Nonetheless, the spacecraft carrying the Mars rover Curiosity is on target “to fly through the eye of the needle” and touch down within its five-by-13-mile landing elipse, said Arthur Amador, mission manager of the Mars Science Laboratory. “We’re . . . in as good shape as we could hope for.”
Yet with so much riding on the $2.5 billion mission, he said at a news conference, “we’re often reminding each other to keep breathing.”
The spaceship is on course to enter the Martian atmosphere at 1:24 a.m. Eastern time on Monday.
Because the rover is so much larger, more complicated and more ambitious than earlier models, it has to land in a new and far more hazardous way. The landing, which could never be tested in full on Earth, includes a hovering rocket stage, a kind of sky crane, to lower it to the ground. NASA’s chief scientist John Grunsfeld has said that because of that heightened landing difficulty, in addition to the unprecedented sophistication of the instruments on board, Curiosity is “the most important NASA mission of the decade.”
Anxious engineers and scientists will be waiting for a touchdown “beep” — which comes as computer code — that will report a safe landing. It could come as early as 1:31 a.m.
Several hours of silence from Curiosity are quite possible, officials said, since the rover’s signals can be received only if the Mars orbiters that will relay its messages are in precisely the correct location.
But if nothing is heard from the orbiters or through the Deep Space Network after about 18 hours, said MSL deputy project manager Richard Cook, then it’s time to start worrying about the fate of the mission.
The Curiosity landing is shaping up to be an international spectacle. Formal “landing” parties have been scheduled from South Australia to Rome, from Israel to Crete; and in the United States from Atlanta to Seattle, Milwaukee to Honolulu.
NASA also has helped organize a landing gathering in New York’s Times Square, which will feature a large screen that will beam the streaming news from atop a building and high above the crowd.
Reaching, orbiting and landing on Mars is notoriously hard. In addition to the European Space Agency, nations including the United States, the former Soviet Union, Russia, China and Japan have sent missions to Mars since the late 1960s, but only about one-third of them have succeeded.
The United States is the only nation to land a vehicle on Mars and complete its mission, having done it six out of seven tries.
The Soviet Union was the first to touch down on the Martian surface, but that 1971 mission ended 14 seconds later when all communication ceased.
NASA’s confidence in the mission is reflected in the aggressive way it’s trying to bring it to the public, from landing-based X-box games to those many parties.
But reflecting the ever-present possibility of failure, Mars Exploration program director Doug McQuiston said: “If we’re not successful, we will have learned from it. We’ll pick ourselves up, dust ourselves off and do it again.”
The first Mars pictures expected from Curiosity will be relatively primitive fish-eye black-and-white images that will have been transmitted either within the first few minutes after touchdown or two hours later, when the orbiting Odyssey satellite again passes over the landing site.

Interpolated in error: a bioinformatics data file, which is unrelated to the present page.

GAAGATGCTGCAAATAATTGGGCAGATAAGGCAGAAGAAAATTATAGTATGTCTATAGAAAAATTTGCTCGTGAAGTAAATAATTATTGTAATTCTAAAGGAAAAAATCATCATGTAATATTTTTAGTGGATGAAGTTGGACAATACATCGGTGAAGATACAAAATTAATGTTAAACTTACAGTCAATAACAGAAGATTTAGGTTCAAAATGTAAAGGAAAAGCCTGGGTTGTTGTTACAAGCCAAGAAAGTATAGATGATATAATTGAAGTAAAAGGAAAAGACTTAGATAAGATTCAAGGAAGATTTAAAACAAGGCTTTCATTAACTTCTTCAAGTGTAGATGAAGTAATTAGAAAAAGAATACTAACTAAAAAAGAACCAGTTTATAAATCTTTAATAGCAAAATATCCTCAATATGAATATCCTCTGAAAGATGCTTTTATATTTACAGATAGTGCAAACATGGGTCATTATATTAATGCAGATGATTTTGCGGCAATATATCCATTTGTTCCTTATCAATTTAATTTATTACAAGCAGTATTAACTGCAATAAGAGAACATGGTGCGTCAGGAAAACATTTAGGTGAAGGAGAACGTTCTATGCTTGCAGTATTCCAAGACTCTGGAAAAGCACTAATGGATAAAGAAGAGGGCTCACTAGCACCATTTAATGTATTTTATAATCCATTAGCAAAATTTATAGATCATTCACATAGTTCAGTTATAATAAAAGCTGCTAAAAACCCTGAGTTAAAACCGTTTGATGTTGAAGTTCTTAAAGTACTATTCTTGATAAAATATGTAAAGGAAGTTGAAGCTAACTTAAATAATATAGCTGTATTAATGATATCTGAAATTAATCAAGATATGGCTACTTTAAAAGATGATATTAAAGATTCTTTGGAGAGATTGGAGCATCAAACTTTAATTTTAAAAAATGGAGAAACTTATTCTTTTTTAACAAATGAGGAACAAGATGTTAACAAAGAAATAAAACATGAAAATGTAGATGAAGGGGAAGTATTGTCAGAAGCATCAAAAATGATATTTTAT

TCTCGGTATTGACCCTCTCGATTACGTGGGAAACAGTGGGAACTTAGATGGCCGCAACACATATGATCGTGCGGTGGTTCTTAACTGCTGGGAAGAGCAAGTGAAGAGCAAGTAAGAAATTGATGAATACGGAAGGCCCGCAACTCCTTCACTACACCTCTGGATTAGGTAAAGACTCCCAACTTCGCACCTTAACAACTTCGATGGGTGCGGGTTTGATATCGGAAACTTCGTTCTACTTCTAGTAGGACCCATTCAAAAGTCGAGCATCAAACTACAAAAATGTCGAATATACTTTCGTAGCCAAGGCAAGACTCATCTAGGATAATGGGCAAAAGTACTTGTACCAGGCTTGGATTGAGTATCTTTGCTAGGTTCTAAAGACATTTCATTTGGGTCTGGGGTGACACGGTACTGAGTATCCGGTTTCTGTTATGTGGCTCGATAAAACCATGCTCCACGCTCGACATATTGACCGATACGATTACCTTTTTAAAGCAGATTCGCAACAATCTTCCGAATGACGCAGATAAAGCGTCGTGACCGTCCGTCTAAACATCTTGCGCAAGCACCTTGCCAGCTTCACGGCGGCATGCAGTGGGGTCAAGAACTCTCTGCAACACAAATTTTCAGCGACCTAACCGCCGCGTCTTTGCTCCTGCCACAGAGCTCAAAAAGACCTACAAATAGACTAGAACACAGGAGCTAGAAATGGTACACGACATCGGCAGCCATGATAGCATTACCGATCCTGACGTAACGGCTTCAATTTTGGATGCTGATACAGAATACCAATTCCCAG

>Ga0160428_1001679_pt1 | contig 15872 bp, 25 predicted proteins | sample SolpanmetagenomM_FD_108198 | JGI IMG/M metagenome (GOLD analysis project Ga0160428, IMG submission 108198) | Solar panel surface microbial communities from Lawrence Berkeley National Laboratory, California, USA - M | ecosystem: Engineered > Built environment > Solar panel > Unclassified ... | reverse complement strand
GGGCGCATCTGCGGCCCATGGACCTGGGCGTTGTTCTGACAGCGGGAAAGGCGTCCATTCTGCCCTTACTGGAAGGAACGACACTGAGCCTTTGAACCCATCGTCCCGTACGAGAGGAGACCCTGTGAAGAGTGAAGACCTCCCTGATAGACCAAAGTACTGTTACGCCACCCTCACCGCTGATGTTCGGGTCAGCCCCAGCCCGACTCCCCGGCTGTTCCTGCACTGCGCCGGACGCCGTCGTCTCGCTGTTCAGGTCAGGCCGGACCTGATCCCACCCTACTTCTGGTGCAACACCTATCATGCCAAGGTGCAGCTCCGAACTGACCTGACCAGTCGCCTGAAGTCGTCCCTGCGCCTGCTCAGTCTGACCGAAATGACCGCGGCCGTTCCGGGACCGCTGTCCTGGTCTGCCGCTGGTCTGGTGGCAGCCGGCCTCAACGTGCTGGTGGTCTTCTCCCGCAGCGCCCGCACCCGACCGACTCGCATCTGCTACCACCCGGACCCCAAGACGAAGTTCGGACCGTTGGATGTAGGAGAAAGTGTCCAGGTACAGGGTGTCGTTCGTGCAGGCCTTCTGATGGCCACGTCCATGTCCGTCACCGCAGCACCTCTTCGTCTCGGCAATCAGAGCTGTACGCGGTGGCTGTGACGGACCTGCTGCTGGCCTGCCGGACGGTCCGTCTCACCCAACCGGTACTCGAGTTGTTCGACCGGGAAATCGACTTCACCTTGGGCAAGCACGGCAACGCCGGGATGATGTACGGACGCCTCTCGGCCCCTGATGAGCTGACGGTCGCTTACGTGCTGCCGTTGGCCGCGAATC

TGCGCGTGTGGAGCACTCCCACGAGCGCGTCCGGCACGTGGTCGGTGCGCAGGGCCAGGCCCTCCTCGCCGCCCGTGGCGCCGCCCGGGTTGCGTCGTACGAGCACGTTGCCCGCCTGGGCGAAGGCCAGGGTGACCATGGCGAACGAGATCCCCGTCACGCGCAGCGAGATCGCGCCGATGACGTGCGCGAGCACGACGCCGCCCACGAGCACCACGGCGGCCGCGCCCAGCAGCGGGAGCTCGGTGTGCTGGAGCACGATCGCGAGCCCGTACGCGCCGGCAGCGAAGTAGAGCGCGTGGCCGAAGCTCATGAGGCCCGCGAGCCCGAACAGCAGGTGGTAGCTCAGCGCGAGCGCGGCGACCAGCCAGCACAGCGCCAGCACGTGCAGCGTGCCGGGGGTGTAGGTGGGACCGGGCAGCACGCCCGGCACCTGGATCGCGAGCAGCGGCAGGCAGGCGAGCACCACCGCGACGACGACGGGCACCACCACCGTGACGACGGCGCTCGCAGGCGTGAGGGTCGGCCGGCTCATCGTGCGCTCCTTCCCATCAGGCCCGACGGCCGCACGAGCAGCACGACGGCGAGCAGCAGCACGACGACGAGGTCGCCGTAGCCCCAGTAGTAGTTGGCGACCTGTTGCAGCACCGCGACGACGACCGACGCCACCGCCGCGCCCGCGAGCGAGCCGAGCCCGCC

Higher-resolution and color images from other cameras could come later in the week, and a video filmed of the last minute of the landing from the vehicle will be released weeks later, because it will take longer to download.
Curiosity is not only the most expensive and ambitious mission ever sent to another planet, but it also has a formal goal unattempted by NASA since the Viking landers of the mid-1970s: a search for the building blocks of extraterrestrial life. The rover carries three chemistry labs that will search for carbon-based organic material and Martian habitats where life once may have flourished.
An army of 700 engineers and scientists is converging at the Jet Propulsion Lab to watch and tweak the landing, and then to hopefully begin the slow process of getting the rover ready for operations.
The earliest tests will begin within a day of landing, but moving, digging soil and drilling rocks won’t take place for weeks or months, agency officials said.
Curiosity is the first rover to land any place on Mars other than a flat plain. Because of advances in landing technology, it will touch down instead in Gale Crater, a large and ancient hole in the ground about three miles deep.
At its center is Mount Sharp — named after California Institute of Technology planetary scientist Robert Sharp — which will offer geologists and planetary scientists their first opportunity to observe and analyze the history of the planet as laid down in its exposed rock layers.
Temperatures in the crater are expected to range from 10 degrees during the day to 100 degrees below zero at night. The rover has a nuclear-powered battery that it uses to create the heat needed to keep the rover from freezing and the electricity to move its wheels and to operate its 10 instruments.
As the landing approaches, a potentially disruptive dust storm in southern Mars being monitored by NASA’s Mars Reconnaissance Orbiter appears to be dissipating, according to JPL’s Ashwin Vasavada, deputy project scientist for Curiosity. “Mars is cooperating by providing good weather for landing.”